With the same sharp eye, quick with, and narrative drive that marked his bestsellers The Game, The Dirt, and How to Make Love Like a Porn Star, Neil Strauss takes us on a white-knuckled journey through America's heart of darkness as he scrambles to escape the system. It's one man's story of a dangerous world—and how to stay alive in it.
I've begun to look at the world through apocalypse eyes. It usually begins in airports. That's when I get the first portent of doom. I imagine explosions, sirens, walls blown apart, bodies ripped from life.
Then, as I gaze out of the taxi window after arriving in a new city, I see people bustling around on their daily routine, endless rows of office buildings and tenements teeming with activity, thousands of automobiles rushing somewhere important. And it all seems so solid, so permanent, so unmovable, so absolutely necessary.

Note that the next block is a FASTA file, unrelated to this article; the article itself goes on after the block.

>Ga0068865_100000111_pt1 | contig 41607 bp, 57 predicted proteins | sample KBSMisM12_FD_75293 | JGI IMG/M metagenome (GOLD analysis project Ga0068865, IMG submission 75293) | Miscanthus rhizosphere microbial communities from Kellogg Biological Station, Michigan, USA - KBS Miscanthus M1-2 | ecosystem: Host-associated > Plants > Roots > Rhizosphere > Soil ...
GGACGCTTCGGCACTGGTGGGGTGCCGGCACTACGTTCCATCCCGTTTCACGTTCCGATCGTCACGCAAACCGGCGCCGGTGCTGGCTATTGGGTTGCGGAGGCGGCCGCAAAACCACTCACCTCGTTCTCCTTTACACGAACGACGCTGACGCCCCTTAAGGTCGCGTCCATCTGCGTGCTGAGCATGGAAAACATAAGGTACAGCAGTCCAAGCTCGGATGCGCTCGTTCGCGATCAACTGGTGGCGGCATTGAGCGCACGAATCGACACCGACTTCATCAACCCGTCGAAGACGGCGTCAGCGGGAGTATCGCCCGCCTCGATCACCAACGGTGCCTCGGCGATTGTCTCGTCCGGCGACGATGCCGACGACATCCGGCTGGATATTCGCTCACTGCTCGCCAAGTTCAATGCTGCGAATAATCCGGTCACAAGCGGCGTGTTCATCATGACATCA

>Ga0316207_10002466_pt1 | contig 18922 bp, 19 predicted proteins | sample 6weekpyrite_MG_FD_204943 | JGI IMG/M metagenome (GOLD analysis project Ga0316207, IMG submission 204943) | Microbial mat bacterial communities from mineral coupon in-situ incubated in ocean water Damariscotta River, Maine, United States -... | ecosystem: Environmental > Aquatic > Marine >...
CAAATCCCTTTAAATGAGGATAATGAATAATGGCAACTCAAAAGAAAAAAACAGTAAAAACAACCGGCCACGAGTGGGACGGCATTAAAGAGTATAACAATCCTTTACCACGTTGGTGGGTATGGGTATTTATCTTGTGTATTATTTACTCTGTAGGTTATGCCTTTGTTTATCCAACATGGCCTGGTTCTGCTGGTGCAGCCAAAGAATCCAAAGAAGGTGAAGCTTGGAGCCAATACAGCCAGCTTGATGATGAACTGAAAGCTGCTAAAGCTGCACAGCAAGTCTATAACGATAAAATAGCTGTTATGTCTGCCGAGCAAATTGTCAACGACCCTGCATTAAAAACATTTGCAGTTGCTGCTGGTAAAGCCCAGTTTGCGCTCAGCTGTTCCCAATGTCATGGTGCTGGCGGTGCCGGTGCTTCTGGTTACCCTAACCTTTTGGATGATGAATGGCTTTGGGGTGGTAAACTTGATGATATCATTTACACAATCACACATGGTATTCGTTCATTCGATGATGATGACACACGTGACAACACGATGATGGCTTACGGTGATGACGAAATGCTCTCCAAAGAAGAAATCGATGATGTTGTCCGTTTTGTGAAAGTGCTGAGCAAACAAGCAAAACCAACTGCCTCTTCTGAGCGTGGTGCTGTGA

But all it would take is one war, one riot, one dirty bomb, one natural disaster, one marauding army, one economic catastrophe, one vial containing one virus to bring it all smashing down. Wive seen it happen in Hiroshima. In Dresden. In Bosnia. In Rwanda. In Baghdad. In Halabja. In New Orleans.
Our society, which seems so sturdily built out of concrete and custom, is just a temporary resting place, a hotel our civilization checked into a couple hundred years ago and must one day check out of. It's an inevitability tourists can't help but realize when visiting Mayan ruins, Egyptian ruins, Roman ruins. How long will it be before someone is visiting American ruins?